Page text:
Over 120 years of landing trends in Japan for Squalus suckleyi

Published on
11 February 2022

Over 120 years of landing trends in Japan, for the commercially exploited shark species, Squalus suckleyi

Toshikazu Yano, Tsutomu Hattori, Yasutoki Shibata, Sho Tanaka


Landing trends denote actual removal of a species by fisheries and may be a useful index of stock biomass dynamics, but accurate records for North Pacific spiny dogfish (Squalus suckleyi) landings in Japan are only available for 1952–1967. We used official Japan statistical yearbook data and bootstrap methodology to estimate landings of Pacific spiny dogfish, for 1894–1951 and 1968–2013, by prefecture. The landing estimates indicate that this species has been continuously exploited around Japan for over 120 years, since at least 1894. The landing trends could be divided into four periods: stable, low catch (1894–1919); increasing catch (1920–1949); decreasing catch (1950–1963); and relative stability (1964–2013). The trend in Pacific spiny dogfish landings appears to have been strongly influenced by societal demand, as supported by unit price trends for sharks. This result suggests that determinations of stock status based only on landing trends are inadequate for this species. After 1990, estimates of Pacific spiny dogfish landings ranged from 2800 to 4500 mt annually. A large proportion (52.7–74.7%) of the annual landings of this species were made by Hokkaido and Aomori prefectures, which are located near important habitat for this species in the northwestern Pacific. Thus, these regions are especially important for effective management and sustainable exploitation of the Pacific spiny dogfish stock in Japan.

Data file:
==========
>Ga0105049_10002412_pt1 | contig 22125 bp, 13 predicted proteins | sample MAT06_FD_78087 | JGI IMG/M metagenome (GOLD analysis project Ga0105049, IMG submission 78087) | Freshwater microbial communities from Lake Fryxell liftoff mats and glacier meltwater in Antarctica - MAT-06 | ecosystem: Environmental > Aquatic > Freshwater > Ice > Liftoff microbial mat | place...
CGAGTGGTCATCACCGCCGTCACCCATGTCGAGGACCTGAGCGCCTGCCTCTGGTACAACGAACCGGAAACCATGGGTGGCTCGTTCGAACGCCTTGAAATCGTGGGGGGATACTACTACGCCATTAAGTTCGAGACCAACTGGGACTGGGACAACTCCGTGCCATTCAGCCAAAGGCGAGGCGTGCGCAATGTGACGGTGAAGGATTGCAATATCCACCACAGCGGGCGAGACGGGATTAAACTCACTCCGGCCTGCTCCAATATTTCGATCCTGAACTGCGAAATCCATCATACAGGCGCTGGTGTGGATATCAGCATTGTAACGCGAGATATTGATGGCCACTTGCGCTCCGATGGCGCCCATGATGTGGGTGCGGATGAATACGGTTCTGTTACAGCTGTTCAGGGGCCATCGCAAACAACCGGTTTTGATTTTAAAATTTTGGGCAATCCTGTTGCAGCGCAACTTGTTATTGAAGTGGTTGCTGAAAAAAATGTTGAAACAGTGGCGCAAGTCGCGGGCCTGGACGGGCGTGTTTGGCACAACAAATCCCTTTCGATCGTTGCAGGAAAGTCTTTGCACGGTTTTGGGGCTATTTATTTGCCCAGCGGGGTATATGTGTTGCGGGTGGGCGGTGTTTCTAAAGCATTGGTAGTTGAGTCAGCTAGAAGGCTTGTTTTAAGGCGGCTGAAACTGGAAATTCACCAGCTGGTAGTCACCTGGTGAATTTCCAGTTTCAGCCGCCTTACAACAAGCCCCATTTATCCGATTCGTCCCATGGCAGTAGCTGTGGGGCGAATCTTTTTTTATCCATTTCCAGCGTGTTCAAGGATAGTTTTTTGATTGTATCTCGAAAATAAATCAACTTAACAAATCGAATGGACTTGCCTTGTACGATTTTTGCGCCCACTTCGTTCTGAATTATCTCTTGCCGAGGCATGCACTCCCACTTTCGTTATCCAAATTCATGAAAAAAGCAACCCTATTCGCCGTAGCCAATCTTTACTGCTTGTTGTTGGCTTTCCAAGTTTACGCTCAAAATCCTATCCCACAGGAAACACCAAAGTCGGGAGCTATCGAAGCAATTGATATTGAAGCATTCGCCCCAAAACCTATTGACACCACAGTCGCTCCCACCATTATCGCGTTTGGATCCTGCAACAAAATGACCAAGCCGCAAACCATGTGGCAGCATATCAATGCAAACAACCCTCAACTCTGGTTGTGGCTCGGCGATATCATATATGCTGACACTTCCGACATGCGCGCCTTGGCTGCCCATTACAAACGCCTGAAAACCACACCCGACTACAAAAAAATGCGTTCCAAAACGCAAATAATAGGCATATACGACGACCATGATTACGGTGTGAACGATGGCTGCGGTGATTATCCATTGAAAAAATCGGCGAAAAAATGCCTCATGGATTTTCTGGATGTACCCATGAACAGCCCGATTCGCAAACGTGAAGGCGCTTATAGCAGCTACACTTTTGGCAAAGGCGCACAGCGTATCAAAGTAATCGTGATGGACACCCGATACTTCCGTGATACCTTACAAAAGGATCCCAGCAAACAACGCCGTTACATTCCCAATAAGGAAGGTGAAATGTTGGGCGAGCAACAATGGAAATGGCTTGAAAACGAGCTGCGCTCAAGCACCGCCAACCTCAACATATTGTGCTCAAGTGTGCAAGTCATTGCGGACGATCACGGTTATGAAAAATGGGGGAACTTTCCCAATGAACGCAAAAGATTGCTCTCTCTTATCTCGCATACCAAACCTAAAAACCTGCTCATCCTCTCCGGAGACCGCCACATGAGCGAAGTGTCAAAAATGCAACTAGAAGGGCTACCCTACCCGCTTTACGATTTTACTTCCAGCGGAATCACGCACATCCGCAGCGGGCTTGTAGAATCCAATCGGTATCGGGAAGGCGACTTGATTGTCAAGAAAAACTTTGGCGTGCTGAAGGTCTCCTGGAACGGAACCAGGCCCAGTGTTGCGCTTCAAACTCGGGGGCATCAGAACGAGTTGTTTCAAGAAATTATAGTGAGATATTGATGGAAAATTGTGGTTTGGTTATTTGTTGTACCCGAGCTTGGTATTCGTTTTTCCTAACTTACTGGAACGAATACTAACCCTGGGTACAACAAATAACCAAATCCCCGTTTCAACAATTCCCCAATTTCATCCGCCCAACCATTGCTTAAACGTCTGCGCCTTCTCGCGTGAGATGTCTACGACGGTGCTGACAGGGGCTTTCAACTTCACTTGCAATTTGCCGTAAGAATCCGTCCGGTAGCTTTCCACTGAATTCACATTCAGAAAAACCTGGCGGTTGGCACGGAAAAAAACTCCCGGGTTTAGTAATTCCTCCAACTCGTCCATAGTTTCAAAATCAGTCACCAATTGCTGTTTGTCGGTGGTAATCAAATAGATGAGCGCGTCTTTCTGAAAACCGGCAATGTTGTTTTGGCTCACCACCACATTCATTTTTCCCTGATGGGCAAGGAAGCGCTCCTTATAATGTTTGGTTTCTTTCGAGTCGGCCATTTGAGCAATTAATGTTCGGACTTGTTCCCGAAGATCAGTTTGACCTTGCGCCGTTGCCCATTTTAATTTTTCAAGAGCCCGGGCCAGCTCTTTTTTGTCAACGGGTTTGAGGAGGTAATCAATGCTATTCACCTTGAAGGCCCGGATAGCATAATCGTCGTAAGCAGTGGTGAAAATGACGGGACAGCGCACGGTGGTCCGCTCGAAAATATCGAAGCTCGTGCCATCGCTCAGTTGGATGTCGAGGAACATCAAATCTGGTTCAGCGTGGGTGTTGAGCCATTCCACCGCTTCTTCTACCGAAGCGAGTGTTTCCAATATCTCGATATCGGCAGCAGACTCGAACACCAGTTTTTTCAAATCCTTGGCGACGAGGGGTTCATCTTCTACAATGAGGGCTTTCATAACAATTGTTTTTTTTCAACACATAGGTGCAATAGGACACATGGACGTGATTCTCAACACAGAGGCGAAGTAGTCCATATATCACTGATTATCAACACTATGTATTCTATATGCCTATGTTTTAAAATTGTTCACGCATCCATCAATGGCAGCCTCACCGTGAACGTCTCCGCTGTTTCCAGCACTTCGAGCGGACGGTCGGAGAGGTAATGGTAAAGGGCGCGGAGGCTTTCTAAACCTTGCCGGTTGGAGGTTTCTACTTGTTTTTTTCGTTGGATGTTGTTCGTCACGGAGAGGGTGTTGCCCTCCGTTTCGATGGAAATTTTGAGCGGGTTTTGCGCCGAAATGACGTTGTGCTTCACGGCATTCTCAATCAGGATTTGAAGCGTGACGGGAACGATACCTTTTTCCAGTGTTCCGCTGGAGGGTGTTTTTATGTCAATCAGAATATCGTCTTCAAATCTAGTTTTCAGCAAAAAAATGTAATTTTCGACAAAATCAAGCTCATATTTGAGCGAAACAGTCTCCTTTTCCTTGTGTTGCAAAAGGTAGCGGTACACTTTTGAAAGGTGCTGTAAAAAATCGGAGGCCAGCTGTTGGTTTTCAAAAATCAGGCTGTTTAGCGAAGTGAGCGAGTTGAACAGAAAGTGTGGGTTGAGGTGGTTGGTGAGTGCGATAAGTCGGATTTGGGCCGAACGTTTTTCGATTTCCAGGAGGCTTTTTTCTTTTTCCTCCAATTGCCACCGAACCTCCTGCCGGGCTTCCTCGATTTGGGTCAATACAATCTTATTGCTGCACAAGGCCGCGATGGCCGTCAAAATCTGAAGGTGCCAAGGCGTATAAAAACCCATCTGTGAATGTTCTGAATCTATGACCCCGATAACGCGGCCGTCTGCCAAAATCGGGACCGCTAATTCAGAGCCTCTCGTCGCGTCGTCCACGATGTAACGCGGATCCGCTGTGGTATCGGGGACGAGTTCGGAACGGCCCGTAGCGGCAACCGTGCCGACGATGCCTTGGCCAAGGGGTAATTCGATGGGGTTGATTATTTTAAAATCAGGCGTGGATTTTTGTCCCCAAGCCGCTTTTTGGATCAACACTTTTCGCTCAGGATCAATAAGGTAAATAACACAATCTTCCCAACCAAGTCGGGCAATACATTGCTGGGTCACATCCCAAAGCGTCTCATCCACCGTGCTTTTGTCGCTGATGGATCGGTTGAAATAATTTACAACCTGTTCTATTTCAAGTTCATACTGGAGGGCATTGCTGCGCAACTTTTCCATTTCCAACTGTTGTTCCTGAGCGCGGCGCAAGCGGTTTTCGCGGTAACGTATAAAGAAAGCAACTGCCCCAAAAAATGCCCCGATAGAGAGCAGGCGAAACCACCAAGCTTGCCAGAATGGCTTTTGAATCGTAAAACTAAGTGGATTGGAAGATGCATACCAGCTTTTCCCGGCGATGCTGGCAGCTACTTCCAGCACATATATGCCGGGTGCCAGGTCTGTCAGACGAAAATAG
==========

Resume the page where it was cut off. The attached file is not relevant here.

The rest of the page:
Fisheries Research, Volume 249, May 2022, DOI: 10.1016/j.fishres.2022.106257


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